In Patch Adams, Williams portrays the lead teaching Doctor in a hospital and is assigned to teach the newly minted, very wise, young medical students to be doctors. After numerous attempts to help them learn to really care for their patients, with not just head knowledge but with heart knowledge, he comes up with a plan that they should each enter the hospital as a patient and spend some significant time being prodded, poked, confused, and frustrated. Being in the patient’s shoes, or bed pan!, helps them understand the part of medicine that often makes the greatest impact on the welfare of the patient – the physician to patient relationship. The ability to be heard, and cared for, that goes beyond the medical expertise and builds a sense of confidence and well being in the heart and mind of the patient in uncharted territory.
Dead Poet’s Society finds Williams on the prep school campus teaching English in unorthodox ways that engage the students but truly infuriate the faculty. In one scene, Williams instructs the students to stand on their desks in order to see the world from a different perspective. Throughout the movie he is trying to get his students to be who they were created to be and to not conform to the expectations of others. He is also trying to get the adults to understand who these students really are and to allow them to fill their own shoes, not the shoes of their elders.
Jesus said the second greatest commandment was to “Love your neighbor as yourself.” Luke 10:27 When we love ourselves, we see ourselves for who God created us to be, and we allow ourselves to grow more into the image of Himself that He has placed within us. It is often difficult to know yourself, but it is the key to really understanding how to love your neighbor, as yourself. I believe in order to really love our neighbor we have to try to understand the path they are walking by putting ourselves in their place, like Williams portrayed, to walk in their shoes, and check ourselves to see how we feel. By understanding how we feel in their place, we can find ways to more likely “love” them in ways that will translate to them and we will understand ourselves and our own “blind spots” more readily. I have found that some of my greatest ”blind spots” have truly kept me from being all of who God created me to be, and addressing them has allowed me to love myself and my neighbor more.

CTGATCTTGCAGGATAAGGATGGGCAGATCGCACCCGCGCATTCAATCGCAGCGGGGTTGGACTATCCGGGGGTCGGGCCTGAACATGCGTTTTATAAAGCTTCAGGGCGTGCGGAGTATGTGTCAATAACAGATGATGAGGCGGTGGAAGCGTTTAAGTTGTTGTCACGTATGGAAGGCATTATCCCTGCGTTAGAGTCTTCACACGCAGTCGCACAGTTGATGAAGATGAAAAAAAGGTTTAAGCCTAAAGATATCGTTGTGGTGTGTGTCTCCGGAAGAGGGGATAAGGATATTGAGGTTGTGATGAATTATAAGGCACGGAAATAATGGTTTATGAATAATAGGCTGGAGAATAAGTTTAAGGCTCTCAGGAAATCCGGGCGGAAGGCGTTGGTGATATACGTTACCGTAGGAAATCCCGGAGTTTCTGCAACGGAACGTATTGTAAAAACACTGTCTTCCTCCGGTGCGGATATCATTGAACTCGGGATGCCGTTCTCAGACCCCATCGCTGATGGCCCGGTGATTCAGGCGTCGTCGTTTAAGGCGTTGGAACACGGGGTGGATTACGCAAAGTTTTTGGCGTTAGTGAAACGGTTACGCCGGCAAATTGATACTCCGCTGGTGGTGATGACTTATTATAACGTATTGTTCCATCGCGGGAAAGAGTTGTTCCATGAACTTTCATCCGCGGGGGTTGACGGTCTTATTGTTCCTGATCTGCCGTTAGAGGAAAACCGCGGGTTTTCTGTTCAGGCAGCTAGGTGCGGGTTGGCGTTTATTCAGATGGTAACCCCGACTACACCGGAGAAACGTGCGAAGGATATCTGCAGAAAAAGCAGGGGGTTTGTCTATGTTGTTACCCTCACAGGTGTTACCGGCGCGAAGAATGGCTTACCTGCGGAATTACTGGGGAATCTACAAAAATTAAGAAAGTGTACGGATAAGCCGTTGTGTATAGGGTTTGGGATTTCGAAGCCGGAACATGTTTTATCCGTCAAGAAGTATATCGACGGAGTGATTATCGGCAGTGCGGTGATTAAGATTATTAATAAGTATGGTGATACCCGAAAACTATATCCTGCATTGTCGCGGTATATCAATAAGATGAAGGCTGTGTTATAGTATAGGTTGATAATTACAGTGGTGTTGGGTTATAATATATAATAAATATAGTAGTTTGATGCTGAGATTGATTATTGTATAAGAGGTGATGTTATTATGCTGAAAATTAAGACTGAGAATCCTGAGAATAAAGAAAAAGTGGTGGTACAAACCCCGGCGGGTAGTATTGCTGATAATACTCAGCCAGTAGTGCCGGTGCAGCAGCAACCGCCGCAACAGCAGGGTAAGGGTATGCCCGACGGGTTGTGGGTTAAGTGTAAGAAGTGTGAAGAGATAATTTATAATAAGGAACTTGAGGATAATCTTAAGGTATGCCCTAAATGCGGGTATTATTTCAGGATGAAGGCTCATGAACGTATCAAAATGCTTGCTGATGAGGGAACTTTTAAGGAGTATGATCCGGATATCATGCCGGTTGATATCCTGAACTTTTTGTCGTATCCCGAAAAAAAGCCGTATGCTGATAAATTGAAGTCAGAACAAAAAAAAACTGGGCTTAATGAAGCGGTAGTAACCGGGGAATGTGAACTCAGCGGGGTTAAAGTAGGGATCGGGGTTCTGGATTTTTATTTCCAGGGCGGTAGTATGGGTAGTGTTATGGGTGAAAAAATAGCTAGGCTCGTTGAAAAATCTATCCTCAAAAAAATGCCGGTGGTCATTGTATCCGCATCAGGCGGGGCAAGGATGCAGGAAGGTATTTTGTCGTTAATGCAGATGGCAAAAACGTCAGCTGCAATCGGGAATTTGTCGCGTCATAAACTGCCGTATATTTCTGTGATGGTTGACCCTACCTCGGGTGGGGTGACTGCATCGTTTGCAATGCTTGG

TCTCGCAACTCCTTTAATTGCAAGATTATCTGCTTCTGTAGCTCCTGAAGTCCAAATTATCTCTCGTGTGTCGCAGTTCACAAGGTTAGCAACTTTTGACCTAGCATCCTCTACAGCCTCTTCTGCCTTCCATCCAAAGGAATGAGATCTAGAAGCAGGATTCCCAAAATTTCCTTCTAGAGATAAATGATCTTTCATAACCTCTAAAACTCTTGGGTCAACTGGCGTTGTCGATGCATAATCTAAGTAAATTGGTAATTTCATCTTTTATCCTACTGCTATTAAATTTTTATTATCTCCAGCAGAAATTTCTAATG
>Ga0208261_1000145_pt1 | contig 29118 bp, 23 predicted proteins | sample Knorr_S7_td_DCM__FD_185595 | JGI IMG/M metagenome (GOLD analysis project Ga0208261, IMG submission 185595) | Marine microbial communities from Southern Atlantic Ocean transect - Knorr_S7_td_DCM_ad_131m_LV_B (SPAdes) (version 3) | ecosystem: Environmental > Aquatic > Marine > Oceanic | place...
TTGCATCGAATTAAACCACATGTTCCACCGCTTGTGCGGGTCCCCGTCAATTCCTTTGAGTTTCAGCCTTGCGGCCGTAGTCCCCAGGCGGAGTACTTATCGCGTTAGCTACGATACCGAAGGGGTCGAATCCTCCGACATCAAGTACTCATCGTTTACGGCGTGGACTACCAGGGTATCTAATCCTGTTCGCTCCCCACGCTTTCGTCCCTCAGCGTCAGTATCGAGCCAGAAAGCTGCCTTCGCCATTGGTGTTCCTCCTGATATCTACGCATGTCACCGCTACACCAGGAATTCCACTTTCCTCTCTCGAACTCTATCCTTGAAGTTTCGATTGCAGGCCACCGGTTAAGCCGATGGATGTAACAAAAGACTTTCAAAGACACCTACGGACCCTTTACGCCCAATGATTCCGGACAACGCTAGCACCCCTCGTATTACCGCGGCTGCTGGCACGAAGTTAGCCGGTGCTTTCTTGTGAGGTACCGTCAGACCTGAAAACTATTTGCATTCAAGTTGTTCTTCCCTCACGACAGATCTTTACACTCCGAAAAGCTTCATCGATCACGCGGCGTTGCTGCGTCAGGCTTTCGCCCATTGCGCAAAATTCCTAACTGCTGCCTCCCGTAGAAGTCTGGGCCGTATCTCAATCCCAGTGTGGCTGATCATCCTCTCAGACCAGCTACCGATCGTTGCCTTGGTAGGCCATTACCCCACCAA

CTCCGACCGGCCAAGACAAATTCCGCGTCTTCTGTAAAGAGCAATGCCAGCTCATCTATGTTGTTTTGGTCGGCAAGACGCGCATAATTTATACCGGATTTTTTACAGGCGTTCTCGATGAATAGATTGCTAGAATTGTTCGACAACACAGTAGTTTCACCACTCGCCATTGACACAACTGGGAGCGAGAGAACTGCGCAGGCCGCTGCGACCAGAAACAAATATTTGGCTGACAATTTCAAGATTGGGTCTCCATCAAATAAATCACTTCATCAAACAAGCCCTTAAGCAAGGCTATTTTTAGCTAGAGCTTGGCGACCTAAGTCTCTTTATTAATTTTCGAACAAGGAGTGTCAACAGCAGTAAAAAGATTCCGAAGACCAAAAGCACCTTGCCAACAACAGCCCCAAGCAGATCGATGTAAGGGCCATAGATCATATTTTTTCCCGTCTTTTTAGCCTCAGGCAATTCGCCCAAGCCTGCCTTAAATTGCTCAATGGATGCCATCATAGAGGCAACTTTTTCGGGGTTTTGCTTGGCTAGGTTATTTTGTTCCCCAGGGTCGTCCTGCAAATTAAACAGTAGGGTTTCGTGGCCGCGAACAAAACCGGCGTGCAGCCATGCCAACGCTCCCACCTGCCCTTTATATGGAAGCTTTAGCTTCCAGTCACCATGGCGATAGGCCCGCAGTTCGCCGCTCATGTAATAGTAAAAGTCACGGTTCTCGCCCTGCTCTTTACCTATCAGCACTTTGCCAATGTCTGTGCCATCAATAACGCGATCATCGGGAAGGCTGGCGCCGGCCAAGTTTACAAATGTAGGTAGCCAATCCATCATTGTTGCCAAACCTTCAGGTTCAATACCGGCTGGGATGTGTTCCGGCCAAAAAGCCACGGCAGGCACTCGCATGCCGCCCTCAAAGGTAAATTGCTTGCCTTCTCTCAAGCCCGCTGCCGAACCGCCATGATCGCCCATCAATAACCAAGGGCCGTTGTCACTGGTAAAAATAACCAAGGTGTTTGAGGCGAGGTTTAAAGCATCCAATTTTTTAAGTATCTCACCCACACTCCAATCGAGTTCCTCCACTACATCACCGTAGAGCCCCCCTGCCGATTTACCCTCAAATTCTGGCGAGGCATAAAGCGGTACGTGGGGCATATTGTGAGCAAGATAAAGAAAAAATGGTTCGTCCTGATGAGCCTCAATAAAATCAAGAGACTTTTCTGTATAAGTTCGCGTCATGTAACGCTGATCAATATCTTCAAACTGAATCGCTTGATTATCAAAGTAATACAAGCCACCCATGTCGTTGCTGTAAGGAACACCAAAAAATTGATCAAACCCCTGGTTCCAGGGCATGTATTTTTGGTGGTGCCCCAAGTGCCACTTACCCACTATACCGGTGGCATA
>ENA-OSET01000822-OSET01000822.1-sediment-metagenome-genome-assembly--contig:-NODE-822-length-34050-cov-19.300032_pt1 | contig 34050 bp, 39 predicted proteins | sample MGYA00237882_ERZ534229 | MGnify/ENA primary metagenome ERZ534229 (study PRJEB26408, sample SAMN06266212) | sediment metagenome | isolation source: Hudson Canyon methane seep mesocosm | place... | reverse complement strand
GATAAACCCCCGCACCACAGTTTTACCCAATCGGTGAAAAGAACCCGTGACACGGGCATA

I am so grateful for Cindy Swanson-Choo and David Bergesen for leading two recent Adult Ed. Offerings on the topic of Understanding Mental Illness. These classes, and others like them, help us to better understand our “neighbor” and how to love them, while we learn to love and understand our own mental selves in the process. Support Groups like Divorce Care, led by Brenda Smith and Stephen Ministry, led by Susan and Denny Burke, Ron Atkinson and myself are also ways to reach out to give, and receive care, by allowing someone to walk along side you, and match you step for step on the journey, in the name of Christ like love. Christ never called us to walk alone. He always promised to be with us, even in the valley of the shadows, but I believe He does allow us some times in the shadows in order that we might learn how it feels, and so be able to love our neighbors as we needed to be loved.
The apostle Paul says, in the end “faith, hope and love abide, these three, but the greatest of these is love.” 1 Cor. 13:13 I pray that each of us will learn to love our neighbors as ourselves in the way Jesus showed us. Thank you God for the life of Robin Williams, and for the films that you allowed him to make, that can give us pictures of ways to learn to love our neighbors as we love ourselves .